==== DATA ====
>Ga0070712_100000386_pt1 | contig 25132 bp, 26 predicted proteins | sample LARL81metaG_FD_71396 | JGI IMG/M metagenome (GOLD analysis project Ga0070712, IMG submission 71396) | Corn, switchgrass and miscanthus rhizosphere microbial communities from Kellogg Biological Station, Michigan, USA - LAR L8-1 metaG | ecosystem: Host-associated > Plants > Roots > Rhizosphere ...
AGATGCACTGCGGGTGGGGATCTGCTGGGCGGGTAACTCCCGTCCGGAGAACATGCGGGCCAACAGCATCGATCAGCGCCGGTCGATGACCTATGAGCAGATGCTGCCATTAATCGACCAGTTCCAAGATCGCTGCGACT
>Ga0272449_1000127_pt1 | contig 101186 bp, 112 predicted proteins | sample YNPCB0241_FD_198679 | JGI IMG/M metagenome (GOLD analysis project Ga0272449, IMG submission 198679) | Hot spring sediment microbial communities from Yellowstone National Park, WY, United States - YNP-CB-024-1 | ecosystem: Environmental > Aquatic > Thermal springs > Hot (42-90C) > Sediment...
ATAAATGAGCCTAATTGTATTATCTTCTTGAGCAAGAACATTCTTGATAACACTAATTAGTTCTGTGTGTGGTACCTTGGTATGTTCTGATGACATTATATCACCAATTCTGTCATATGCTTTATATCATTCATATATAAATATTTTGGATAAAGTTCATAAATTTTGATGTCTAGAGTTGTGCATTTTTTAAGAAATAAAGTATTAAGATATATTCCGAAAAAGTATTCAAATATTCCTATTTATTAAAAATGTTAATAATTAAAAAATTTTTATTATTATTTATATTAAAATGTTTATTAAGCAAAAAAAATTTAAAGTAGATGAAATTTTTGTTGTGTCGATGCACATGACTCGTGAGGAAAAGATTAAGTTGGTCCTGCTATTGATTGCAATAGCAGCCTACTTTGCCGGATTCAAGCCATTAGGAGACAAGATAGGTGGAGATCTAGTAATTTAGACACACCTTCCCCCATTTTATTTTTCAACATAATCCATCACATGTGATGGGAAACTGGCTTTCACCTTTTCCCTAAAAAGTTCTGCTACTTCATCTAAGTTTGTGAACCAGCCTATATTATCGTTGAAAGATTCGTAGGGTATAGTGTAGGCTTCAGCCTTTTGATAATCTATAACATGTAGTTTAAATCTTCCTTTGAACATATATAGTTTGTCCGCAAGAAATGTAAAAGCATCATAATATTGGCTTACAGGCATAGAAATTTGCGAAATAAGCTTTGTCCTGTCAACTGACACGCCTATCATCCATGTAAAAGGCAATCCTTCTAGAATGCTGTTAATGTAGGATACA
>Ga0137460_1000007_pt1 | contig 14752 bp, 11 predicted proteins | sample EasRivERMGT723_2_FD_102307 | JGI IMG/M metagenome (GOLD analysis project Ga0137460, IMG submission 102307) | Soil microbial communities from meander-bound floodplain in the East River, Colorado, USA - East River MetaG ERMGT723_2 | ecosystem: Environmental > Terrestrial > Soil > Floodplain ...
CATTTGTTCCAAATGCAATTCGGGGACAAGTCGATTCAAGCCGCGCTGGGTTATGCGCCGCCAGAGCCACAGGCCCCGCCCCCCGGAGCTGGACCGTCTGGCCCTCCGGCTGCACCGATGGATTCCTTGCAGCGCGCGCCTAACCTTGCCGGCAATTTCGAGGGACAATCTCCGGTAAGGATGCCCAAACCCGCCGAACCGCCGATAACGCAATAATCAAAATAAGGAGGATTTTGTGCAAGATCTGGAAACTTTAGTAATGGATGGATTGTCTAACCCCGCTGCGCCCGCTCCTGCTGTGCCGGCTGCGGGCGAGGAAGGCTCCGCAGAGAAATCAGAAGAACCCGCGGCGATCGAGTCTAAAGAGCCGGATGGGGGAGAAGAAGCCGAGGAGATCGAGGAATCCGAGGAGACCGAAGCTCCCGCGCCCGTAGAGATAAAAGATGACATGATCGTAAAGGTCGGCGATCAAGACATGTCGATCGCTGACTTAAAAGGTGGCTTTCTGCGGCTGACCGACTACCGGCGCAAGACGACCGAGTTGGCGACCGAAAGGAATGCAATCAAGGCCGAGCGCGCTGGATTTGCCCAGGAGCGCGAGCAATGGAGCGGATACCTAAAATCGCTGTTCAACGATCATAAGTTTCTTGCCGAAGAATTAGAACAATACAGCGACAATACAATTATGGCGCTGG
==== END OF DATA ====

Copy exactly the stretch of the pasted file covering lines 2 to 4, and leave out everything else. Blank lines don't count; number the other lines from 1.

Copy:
AGATGCACTGCGGGTGGGGATCTGCTGGGCGGGTAACTCCCGTCCGGAGAACATGCGGGCCAACAGCATCGATCAGCGCCGGTCGATGACCTATGAGCAGATGCTGCCATTAATCGACCAGTTCCAAGATCGCTGCGACT
>Ga0272449_1000127_pt1 | contig 101186 bp, 112 predicted proteins | sample YNPCB0241_FD_198679 | JGI IMG/M metagenome (GOLD analysis project Ga0272449, IMG submission 198679) | Hot spring sediment microbial communities from Yellowstone National Park, WY, United States - YNP-CB-024-1 | ecosystem: Environmental > Aquatic > Thermal springs > Hot (42-90C) > Sediment...
ATAAATGAGCCTAATTGTATTATCTTCTTGAGCAAGAACATTCTTGATAACACTAATTAGTTCTGTGTGTGGTACCTTGGTATGTTCTGATGACATTATATCACCAATTCTGTCATATGCTTTATATCATTCATATATAAATATTTTGGATAAAGTTCATAAATTTTGATGTCTAGAGTTGTGCATTTTTTAAGAAATAAAGTATTAAGATATATTCCGAAAAAGTATTCAAATATTCCTATTTATTAAAAATGTTAATAATTAAAAAATTTTTATTATTATTTATATTAAAATGTTTATTAAGCAAAAAAAATTTAAAGTAGATGAAATTTTTGTTGTGTCGATGCACATGACTCGTGAGGAAAAGATTAAGTTGGTCCTGCTATTGATTGCAATAGCAGCCTACTTTGCCGGATTCAAGCCATTAGGAGACAAGATAGGTGGAGATCTAGTAATTTAGACACACCTTCCCCCATTTTATTTTTCAACATAATCCATCACATGTGATGGGAAACTGGCTTTCACCTTTTCCCTAAAAAGTTCTGCTACTTCATCTAAGTTTGTGAACCAGCCTATATTATCGTTGAAAGATTCGTAGGGTATAGTGTAGGCTTCAGCCTTTTGATAATCTATAACATGTAGTTTAAATCTTCCTTTGAACATATATAGTTTGTCCGCAAGAAATGTAAAAGCATCATAATATTGGCTTACAGGCATAGAAATTTGCGAAATAAGCTTTGTCCTGTCAACTGACACGCCTATCATCCATGTAAAAGGCAATCCTTCTAGAATGCTGTTAATGTAGGATACA